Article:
Saturday, March 19, 2016

Netiquette Tone - Netiquette IQ Blog Of 3/19/2016

        In today's world of email and cyber communications, many email users are emboldened with using poor grammar, non-traditional formatting and using Internet information as their own. Additionalyl, when some of the above condition occur, poor conveyance occurs.

The body of the below blog is taken from my books, referenced below. This will provide the the reader with a basic definition of defamation. For a more thorough understanding, the books are readily available via Amazon.

 Enjoy the blog and check out the website!

What is tone in an email?

        Tone is the experience in a message that conveys or affects the respective author’s attitude toward the topic or recipient. In writing emails, how something is said and received is as critical as what is said. Physical interaction allows for body language, direct contact, and all  the personal factors that contribute to effective communication. More subtle actions, such as humor, mild sarcasm, lighthearted comments, and unusual vocabulary contribute to possible misunderstanding. For those recipients with whom communication has occurred, consistency and variation both contribute significantly to the subjective reception of an email reader.
        Proper Netiquette can have a greater effect upon how a user opens, reads, and reacts to a message. This is explained in chapter 2: how a subject-line description, salutation, overall layout, and signature can set a tone before any content is read. If a subject line contains text such as “YOU MUST READ!!!” the recipient might interpret this as anger or sensationalism. To repeat what was stated in chapter 2: lack of capitalization might be regarded as an insult to the reader. Similarly, the lack of a title in a salutation may also represent an insult. Caution should also be taken with stating or implying what someone “must” do, unless you have authority to do so.
        Tone is reflected in an appropriate salutation based upon specific relationships and situations. Omission of a salutation often starts the email off in a tone that is rarely positive.
  1. We cannot attend your dinner.


The Smiths

  1. Dear Sam,:

We cannot attend your dinner.


The Smiths

Similarly, the omission of a closing can affect the tone of an entire message.

  1. Dear Sam,:

We cannot attend your dinner.

The Smiths

  1. Dear Sam,:

We cannot attend your dinner.

The Smiths

In example B, with a single-word omission, regards, the tone might be interpreted as dismissive, disrespectful, or disinterested, especially since an explanation was not provided.

        A recipient can also perceive a negative tone when a sender changes specific attributes by dropping or changing a single sentence, word, or structure element.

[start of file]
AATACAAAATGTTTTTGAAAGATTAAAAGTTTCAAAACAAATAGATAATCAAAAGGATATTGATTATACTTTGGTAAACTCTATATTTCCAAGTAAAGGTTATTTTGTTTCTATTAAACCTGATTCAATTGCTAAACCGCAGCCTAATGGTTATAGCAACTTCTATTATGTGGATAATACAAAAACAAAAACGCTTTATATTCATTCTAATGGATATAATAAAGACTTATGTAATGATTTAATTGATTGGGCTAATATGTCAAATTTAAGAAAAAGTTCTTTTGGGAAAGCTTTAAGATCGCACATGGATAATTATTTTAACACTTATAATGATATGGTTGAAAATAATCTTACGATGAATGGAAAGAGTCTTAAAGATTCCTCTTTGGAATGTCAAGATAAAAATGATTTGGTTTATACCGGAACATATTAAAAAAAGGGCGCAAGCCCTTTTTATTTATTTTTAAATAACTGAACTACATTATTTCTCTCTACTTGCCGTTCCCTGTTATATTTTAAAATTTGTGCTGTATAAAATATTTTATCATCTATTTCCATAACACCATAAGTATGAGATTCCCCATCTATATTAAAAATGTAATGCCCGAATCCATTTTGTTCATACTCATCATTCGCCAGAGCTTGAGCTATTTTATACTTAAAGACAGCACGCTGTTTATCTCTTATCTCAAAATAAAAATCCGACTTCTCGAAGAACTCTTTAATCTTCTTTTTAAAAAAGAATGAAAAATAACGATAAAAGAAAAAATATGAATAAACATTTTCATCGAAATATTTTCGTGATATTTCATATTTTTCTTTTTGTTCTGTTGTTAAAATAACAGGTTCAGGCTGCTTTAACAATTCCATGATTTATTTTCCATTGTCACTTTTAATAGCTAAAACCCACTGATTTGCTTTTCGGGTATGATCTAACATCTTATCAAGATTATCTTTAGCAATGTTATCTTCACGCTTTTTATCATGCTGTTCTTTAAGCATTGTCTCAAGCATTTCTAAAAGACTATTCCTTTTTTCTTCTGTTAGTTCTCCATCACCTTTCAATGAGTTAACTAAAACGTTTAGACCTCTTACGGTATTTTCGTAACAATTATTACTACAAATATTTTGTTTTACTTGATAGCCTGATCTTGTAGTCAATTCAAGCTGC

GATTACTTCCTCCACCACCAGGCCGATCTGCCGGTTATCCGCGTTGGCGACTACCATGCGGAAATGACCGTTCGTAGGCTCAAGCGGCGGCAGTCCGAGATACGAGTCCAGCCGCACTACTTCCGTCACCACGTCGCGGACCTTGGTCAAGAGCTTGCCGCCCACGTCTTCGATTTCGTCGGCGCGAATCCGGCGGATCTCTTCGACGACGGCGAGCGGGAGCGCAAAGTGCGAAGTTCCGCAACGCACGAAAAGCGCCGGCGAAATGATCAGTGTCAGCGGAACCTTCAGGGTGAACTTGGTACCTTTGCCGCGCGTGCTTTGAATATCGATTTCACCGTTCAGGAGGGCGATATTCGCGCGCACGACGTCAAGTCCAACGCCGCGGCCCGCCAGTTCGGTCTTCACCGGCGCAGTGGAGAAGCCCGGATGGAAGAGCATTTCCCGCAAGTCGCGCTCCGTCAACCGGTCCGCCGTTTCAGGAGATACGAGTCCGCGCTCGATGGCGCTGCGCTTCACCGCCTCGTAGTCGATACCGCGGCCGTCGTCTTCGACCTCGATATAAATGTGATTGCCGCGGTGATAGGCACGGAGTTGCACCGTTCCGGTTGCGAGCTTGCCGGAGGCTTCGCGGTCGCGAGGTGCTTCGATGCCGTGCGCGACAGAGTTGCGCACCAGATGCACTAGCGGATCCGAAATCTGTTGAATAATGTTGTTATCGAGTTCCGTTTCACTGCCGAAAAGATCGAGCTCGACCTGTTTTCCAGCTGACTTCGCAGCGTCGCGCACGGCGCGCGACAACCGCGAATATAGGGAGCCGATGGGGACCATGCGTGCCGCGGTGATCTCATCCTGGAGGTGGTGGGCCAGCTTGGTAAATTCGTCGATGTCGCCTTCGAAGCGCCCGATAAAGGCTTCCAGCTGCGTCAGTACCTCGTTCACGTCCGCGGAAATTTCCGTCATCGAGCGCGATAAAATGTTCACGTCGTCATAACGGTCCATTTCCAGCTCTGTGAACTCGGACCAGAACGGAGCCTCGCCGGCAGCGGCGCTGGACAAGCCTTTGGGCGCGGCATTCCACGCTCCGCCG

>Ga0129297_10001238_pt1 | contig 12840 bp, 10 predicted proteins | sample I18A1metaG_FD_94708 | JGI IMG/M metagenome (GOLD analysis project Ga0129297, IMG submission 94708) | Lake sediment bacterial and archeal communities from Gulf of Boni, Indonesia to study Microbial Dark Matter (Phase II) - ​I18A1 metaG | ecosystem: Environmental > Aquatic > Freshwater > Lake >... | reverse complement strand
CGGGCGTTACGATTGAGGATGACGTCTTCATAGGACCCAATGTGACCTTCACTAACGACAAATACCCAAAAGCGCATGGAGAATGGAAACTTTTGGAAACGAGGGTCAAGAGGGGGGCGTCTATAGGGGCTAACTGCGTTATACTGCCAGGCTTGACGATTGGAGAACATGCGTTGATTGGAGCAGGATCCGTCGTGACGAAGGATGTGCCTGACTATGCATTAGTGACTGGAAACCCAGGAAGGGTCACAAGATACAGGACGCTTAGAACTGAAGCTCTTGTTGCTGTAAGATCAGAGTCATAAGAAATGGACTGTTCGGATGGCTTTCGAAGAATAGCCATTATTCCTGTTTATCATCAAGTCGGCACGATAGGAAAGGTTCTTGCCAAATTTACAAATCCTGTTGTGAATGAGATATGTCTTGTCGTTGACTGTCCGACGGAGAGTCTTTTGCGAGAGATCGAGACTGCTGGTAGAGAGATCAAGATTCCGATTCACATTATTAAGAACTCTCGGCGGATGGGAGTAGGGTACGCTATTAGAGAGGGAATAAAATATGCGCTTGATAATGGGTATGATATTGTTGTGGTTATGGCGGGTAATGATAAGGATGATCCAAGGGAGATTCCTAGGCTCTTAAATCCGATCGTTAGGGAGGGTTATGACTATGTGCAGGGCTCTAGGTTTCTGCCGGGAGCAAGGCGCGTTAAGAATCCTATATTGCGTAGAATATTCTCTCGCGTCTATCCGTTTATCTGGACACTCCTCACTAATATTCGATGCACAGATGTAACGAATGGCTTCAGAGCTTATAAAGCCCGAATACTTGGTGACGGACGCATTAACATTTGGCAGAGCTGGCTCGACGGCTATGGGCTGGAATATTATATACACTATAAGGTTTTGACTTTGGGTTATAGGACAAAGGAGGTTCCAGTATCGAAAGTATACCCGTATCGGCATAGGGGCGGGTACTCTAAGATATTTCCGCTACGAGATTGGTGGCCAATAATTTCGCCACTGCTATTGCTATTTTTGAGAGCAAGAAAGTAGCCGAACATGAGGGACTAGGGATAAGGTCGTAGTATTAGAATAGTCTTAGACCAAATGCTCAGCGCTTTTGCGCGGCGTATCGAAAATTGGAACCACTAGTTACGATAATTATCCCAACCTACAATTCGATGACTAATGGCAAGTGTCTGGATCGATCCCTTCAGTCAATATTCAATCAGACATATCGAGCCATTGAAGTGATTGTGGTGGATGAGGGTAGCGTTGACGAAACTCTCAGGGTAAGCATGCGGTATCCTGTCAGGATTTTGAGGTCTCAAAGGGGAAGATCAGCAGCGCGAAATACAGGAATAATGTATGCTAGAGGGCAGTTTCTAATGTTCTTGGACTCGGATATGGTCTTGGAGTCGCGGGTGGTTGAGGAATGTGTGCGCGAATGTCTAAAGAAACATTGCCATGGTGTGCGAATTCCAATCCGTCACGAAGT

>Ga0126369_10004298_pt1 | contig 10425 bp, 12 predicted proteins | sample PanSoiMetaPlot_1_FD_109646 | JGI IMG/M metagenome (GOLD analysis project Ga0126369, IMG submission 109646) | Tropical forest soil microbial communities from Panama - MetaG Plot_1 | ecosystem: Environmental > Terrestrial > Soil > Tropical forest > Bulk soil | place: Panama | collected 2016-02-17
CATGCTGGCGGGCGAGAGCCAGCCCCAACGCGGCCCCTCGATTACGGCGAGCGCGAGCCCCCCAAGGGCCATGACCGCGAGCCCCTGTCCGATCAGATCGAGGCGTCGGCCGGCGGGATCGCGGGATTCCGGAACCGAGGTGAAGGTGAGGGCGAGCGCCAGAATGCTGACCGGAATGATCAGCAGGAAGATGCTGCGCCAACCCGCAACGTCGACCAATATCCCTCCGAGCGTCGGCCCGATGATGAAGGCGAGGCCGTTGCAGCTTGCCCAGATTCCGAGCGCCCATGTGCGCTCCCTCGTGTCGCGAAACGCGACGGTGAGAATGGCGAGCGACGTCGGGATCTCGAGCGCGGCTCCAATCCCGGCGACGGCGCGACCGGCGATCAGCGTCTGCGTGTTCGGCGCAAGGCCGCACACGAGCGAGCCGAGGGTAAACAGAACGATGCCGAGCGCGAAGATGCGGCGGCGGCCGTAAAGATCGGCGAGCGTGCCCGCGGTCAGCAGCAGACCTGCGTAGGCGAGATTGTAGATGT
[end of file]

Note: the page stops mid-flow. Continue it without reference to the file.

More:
Dear Sam,:
  1. We will not be able to attend your dinner this weekend.

Thank you,


As much as we would like to see you, we will not be able to attend your dinner this weekend.



The first example here does not include any personalization. If this is intentional, clearly the sender is demonstrating a negative tone. This will, perhaps, result in an experience by the recipient that differs from what has normally been felt in previous communications. What has been evidenced so far in this segment is that even a single word can change the tone and perception of an email. So can a change of “typical” expected formats and routines. The differences in tone and perceived emotion can become more dramatically different with each change in vocabulary, structure, or sender tone.
 For a great satire on email, please see the following:
Good Netiquette And A Green Internet To All! 

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In addition to this blog, Netiquette IQ has a website with great assets which are being added to on a regular basis. I have authored the premiere book on Netiquette, “Netiquette IQ - A Comprehensive Guide to Improve, Enhance and Add Power to Your Email". My new book, “You’re Hired! Super Charge Your Email Skills in 60 Minutes. . . And Get That Job!” has just been published and will be followed by a trilogy of books on Netiquette for young people. You can view my profile, reviews of the book and content excerpts at:

In addition to this blog, I maintain a radio show on BlogtalkRadio  and an online newsletter via have established Netiquette discussion groups with Linkedin and  Yahoo I am also a member of the International Business Etiquette and Protocol Group and Minding Manners among others. I regularly consult for the Gerson Lehrman Group, a worldwide network of subject matter experts and I have been contributing to the blogs Everything Email and emailmonday . My work has appeared in numerous publications and I have presented to groups such as The Breakfast Club of NJ and  PSG of Mercer County, NJ.

I am the president of Tabula Rosa Systems, a “best of breed” reseller of products for communications, email, network management software, security products and professional services.  Also, I am the president of Netiquette IQ. We are currently developing an email IQ rating system, Netiquette IQ, which promotes the fundamentals outlined in my book.

Over the past twenty-five years, I have enjoyed a dynamic and successful career and have attained an extensive background in IT and electronic communications by selling and marketing within the information technology marketplace.Anyone who would like to review the book and have it posted on my blog or website, please contact me

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